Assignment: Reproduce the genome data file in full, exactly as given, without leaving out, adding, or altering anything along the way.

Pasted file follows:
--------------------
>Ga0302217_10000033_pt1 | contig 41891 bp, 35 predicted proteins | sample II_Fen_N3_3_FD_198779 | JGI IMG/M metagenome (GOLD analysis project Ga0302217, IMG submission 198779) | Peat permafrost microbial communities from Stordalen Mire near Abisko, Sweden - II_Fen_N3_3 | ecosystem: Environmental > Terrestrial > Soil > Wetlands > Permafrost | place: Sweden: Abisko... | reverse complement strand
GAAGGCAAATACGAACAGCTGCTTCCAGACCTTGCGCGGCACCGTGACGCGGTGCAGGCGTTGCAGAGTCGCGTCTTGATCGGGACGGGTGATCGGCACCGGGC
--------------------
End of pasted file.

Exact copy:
>Ga0302217_10000033_pt1 | contig 41891 bp, 35 predicted proteins | sample II_Fen_N3_3_FD_198779 | JGI IMG/M metagenome (GOLD analysis project Ga0302217, IMG submission 198779) | Peat permafrost microbial communities from Stordalen Mire near Abisko, Sweden - II_Fen_N3_3 | ecosystem: Environmental > Terrestrial > Soil > Wetlands > Permafrost | place: Sweden: Abisko... | reverse complement strand
GAAGGCAAATACGAACAGCTGCTTCCAGACCTTGCGCGGCACCGTGACGCGGTGCAGGCGTTGCAGAGTCGCGTCTTGATCGGGACGGGTGATCGGCACCGGGC